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Apple, Samsung challenge Alipay

News, 21 December 2015

BEIJING: Alibaba's Alipay currently dominates China's electronic payments market, but the Chinese e-commerce giant is now facing a fresh challenge from tech rivals Apple and Samsung.

US technology company Apple announced that it is joining forces with China UnionPay, the state-owned bankcard association that has issued five billion cards to date.

Subject to regulatory approval, Apple said its Apple Pay system will roll out as soon as early 2016 in China, and that 15 leading Chinese banks have agreed to make their systems compatible.

"China is an extremely important market for Apple and with China UnionPay and support from 15 of China's leading banks, users will soon have a convenient, private and secure payment experience," said Eddy Cue, Apple's svp of internet software and services.

Chai Hongfeng, executive vice president of China UnionPay, said the company is dedicated to providing "secure, convenient mobile payment experiences for its hundreds of millions of cardholders".

"We're very excited to offer Apple Pay among a diverse set of innovative payment options that work with China UnionPay QuickPass," he said.

Following quickly after Apple's announcement, South Korean tech giant Samsung said that it too had reached agreement with China UnionPay over support for its Samsung Pay technology, the International Business Times reported.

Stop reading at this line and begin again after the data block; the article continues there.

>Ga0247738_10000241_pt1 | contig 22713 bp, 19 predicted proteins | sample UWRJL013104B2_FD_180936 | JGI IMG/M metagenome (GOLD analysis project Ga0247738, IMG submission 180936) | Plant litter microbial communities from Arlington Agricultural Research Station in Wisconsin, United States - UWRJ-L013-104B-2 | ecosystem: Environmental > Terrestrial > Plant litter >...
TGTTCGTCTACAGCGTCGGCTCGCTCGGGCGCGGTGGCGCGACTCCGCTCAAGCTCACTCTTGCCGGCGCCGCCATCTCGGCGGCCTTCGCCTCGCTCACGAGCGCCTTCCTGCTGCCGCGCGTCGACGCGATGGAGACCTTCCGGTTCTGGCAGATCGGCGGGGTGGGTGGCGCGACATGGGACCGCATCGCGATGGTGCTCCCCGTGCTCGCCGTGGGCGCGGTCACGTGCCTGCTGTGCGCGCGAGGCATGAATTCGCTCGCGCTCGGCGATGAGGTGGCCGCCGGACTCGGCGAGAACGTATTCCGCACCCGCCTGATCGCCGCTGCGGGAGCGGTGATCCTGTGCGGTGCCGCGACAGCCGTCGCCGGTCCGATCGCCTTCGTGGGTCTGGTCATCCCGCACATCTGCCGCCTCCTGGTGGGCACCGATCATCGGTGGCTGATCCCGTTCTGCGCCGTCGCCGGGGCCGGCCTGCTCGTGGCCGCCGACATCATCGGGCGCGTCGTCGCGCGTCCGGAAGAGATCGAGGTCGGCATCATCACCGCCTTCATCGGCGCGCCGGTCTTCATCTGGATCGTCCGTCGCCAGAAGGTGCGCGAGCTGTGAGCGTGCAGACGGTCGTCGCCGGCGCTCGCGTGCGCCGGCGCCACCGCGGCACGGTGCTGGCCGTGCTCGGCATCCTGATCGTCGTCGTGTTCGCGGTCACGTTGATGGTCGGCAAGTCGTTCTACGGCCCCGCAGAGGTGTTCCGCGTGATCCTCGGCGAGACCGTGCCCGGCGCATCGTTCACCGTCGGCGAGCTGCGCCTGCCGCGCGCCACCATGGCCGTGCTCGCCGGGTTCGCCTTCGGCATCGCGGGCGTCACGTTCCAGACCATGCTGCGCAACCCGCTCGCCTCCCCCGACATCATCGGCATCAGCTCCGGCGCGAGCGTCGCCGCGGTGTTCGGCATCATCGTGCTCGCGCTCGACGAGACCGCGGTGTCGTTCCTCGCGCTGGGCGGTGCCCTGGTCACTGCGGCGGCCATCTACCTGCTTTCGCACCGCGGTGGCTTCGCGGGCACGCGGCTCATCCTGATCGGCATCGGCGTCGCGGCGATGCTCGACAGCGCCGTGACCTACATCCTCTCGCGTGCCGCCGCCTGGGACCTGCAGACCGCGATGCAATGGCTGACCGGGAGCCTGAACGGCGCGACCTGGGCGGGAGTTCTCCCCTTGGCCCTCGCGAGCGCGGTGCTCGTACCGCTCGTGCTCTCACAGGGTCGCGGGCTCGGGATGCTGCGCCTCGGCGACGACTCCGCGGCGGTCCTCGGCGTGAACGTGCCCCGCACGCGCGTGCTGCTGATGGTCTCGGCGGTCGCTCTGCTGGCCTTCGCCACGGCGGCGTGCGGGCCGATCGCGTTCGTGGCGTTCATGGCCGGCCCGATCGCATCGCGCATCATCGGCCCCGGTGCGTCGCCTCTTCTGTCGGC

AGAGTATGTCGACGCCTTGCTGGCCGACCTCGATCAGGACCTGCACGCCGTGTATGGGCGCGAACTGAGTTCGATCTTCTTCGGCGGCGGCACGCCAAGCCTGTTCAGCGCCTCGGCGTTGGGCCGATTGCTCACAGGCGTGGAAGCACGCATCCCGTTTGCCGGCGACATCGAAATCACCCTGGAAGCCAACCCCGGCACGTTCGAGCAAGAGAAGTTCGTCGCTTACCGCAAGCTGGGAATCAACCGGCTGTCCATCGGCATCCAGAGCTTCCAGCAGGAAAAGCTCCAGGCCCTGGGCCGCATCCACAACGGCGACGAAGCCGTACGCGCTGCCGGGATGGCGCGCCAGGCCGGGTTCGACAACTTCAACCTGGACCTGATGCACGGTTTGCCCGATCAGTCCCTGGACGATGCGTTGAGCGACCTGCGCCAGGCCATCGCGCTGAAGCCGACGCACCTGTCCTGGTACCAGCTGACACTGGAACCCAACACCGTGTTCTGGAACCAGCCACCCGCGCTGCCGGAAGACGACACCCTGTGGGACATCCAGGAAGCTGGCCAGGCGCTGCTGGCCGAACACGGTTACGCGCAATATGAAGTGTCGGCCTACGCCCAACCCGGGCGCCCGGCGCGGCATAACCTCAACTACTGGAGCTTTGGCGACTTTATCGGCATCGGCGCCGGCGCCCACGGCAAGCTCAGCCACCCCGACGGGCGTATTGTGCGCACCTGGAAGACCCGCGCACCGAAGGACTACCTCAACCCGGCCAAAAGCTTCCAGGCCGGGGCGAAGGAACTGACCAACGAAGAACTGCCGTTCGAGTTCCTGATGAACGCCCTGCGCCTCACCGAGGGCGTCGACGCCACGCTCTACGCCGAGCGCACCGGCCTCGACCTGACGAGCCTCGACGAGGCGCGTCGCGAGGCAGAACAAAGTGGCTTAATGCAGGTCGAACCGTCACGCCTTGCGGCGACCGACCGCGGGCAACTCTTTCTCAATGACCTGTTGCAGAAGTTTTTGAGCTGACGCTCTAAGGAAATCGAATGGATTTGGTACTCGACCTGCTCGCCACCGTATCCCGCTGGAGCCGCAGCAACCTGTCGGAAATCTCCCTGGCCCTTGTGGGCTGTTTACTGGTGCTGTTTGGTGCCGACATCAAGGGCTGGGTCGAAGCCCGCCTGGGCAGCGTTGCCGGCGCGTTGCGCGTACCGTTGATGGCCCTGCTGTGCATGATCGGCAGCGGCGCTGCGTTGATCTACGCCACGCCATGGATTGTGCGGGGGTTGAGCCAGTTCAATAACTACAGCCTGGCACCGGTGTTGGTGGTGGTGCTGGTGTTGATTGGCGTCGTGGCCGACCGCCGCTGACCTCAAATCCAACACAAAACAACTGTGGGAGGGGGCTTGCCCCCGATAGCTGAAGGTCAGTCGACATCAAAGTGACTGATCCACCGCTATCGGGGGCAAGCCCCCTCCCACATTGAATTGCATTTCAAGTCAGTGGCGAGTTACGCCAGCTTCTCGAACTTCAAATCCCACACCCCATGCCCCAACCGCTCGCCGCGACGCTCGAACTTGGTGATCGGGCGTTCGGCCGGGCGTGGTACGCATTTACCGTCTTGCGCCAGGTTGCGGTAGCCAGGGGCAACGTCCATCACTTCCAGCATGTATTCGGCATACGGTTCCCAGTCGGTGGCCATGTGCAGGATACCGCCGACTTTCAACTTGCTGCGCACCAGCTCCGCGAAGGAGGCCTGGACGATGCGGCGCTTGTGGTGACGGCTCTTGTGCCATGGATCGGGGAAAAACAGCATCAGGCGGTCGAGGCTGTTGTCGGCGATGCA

Both companies clearly see opportunities in China where the central bank has calculated that the nation's mobile payment transactions grew 134% to 22.6 trillion yuan ($3.6 trillion) in 2014.

However, they will face an uphill struggle because of the dominance of Alibaba and other domestic players, according to Mark Natkin of Marbridge Consulting in Beijing, in comments to the Financial Times.

Alibaba's Alipay service is thought to account for at least 70% of China's mobile payments market, while Tencent's Tenpay platform has up to 19%, with Baidu also a recent entrant.

"They are coming into a market where there are two extremely strong incumbents and a third very strong local company that is making headway," Natkin said. "For Apple to gain traction here – it won't be impossible, but it will be very challenging."

Data sourced from Apple, International Business Times, Bloomberg, Financial Times; additional content by Warc staff